Baking with Flaxseed: Our Favorite Healthy Baking Swaps
Fall has officially arrived and surely you’ll be seeing an uptick of baked good recipes on social media now that the air is a little bit cooler. We know there’s a time and place for the classics but can also appreciate a healthy baking hack! Read on to learn about some simple ways to make a swap and how to ensure you still end up with a delicious final product.
Replace Up to Half the Flour with Smooth Whole-Milled Flaxseed
Traditional all-purpose flour made from wheat has its perks. It generally yields a baked good that is tender and as the name suggests, it works well for just about anything.
Nutritionally speaking though, it’s not the best choice. Most of the beneficial nutrients and fiber are stripped away to give it that trademark light and fluffy texture. Whole wheat or white whole wheat flour offers the nutrition of the whole grain.
To make things a bit more interesting and nutritious, you can also replace up to half of the flour with whole-milled flaxseed. Try swapping out ½ – 1 cup of flour for milled flaxseed. This will add extra fiber, plant based protein, and omega-3s. This Blueberry Flaxseed Crumble (which is actually flour-free) is the perfect example.
Pumpkin Puree Or Flaxseed for Oil
This swap is not only healthy, it’s also a seasonal favorite. Pumpkin baked goods are all the rage this time of year, but we think the orange stuff is a nutritious pantry staple worth keeping stocked all year around. Because of pumpkin’s inherent moisture, it works well as a substitute for oil or butter in most recipes (especially in muffins and quick breads). One half cup serving also contains 100% DV for vitamin A, and three grams of fiber per serving!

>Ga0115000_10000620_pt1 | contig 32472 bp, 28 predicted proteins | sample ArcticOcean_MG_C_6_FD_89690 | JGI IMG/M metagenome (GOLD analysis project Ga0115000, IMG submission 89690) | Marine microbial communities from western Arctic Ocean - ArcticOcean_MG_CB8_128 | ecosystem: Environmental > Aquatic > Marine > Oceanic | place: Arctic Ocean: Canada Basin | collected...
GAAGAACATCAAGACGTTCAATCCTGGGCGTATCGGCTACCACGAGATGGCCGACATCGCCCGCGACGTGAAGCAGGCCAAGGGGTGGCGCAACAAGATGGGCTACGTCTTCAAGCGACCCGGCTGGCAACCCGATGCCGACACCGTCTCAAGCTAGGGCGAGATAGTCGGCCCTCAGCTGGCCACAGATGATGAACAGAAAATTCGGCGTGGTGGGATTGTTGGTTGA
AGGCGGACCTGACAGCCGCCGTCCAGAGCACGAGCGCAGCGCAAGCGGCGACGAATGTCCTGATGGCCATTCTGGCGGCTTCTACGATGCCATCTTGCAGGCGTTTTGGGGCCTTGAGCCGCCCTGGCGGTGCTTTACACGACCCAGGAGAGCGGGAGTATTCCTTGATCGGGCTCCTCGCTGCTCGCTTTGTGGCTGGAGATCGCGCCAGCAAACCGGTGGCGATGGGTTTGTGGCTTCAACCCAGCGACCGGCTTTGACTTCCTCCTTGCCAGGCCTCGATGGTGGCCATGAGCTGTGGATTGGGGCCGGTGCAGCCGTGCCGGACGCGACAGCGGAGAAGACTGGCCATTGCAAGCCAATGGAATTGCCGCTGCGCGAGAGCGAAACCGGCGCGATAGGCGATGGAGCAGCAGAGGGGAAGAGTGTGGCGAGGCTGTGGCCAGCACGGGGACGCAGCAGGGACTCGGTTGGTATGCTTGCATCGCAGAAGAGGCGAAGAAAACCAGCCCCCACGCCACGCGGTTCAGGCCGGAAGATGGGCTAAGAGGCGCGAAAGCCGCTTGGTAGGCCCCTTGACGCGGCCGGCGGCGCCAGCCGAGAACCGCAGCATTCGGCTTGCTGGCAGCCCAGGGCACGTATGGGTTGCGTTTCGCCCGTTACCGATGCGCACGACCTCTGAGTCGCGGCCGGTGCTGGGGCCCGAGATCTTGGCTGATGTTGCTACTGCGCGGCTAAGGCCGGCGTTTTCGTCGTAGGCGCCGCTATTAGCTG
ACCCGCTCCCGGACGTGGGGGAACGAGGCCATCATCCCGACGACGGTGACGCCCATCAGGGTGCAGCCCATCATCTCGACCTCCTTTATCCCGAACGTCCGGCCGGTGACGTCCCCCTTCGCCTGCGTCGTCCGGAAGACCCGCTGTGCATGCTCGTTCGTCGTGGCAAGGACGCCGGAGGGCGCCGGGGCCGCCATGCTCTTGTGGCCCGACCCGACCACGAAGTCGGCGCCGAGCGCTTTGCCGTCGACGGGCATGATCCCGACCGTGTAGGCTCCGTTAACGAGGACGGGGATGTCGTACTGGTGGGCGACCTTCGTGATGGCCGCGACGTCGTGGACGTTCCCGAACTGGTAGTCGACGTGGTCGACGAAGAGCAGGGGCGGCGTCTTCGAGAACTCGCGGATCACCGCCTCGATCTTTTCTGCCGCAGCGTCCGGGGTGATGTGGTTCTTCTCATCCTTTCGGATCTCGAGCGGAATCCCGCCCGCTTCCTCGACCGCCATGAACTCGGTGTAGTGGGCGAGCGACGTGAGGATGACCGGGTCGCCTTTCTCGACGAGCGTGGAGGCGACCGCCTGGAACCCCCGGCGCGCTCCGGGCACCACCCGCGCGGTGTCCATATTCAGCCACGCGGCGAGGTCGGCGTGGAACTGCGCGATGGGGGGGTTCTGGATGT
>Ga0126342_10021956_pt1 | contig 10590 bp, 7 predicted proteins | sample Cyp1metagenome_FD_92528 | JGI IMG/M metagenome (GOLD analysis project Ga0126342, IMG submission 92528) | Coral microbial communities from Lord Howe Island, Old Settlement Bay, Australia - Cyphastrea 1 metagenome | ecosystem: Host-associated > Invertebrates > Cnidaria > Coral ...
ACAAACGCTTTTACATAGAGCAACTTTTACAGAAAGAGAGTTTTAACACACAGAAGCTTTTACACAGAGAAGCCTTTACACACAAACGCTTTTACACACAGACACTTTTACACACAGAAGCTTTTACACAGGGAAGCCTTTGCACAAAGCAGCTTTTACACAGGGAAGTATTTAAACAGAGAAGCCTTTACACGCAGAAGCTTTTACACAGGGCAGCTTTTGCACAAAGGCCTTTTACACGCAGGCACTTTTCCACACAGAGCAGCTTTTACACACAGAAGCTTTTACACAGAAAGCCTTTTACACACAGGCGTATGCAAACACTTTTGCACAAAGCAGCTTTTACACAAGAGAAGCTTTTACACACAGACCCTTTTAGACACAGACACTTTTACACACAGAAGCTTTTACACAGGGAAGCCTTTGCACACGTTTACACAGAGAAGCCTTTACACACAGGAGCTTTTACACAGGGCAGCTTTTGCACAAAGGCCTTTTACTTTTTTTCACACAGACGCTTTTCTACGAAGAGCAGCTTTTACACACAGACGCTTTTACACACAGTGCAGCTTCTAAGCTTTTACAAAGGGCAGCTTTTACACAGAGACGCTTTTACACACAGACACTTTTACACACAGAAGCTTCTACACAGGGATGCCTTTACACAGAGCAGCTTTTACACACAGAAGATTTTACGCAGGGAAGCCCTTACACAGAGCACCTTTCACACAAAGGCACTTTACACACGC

A good rule of thumb is to use ⅔ cup of pumpkin puree in place of each cup of oil, but experiment with your favorites to find what works best.
Be sure not to grab canned pumpkin pie mix from the store as this has added sweetener and flavors (the two products look very similar).
Whole-Milled Flax for Eggs
We may be biased, but this one’s clearly our personal favorite. Especially useful for anyone who prefers vegan baking, you can easily sub “flax eggs” for the real thing. This swap increases the fiber and omega-3 fatty acid content, plus flax has the added benefit of being shelf-stable.
To make a flax egg, mix one tablespoon of whole-milled flax with three tablespoons of water and let sit for a few minutes until it gels (scale as needed). Use this as you would a real egg in any of your favorite baked good recipes.
Whole Milled Flax for Oil
To substitute flax for the oil in a recipe, follow a 3:1 ratio. For every one tablespoon of oil, add three tablespoons of flax in its place. The fat content of the flax will help retain moisture just like oil does, but with a heart-healthy high-fiber bonus.
We hope this inspires you to try out some healthier baking at home this fall! Which one of these swaps will you be trying first?